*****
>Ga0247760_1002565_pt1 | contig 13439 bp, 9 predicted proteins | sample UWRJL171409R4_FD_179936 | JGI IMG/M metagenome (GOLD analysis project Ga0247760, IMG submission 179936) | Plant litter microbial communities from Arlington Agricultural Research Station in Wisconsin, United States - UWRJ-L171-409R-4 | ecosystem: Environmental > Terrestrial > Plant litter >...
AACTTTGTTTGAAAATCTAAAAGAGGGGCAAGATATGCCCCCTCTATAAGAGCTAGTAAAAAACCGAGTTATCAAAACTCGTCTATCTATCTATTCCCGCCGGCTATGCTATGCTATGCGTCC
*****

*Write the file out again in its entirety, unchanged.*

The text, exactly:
>Ga0247760_1002565_pt1 | contig 13439 bp, 9 predicted proteins | sample UWRJL171409R4_FD_179936 | JGI IMG/M metagenome (GOLD analysis project Ga0247760, IMG submission 179936) | Plant litter microbial communities from Arlington Agricultural Research Station in Wisconsin, United States - UWRJ-L171-409R-4 | ecosystem: Environmental > Terrestrial > Plant litter >...
AACTTTGTTTGAAAATCTAAAAGAGGGGCAAGATATGCCCCCTCTATAAGAGCTAGTAAAAAACCGAGTTATCAAAACTCGTCTATCTATCTATTCCCGCCGGCTATGCTATGCTATGCGTCC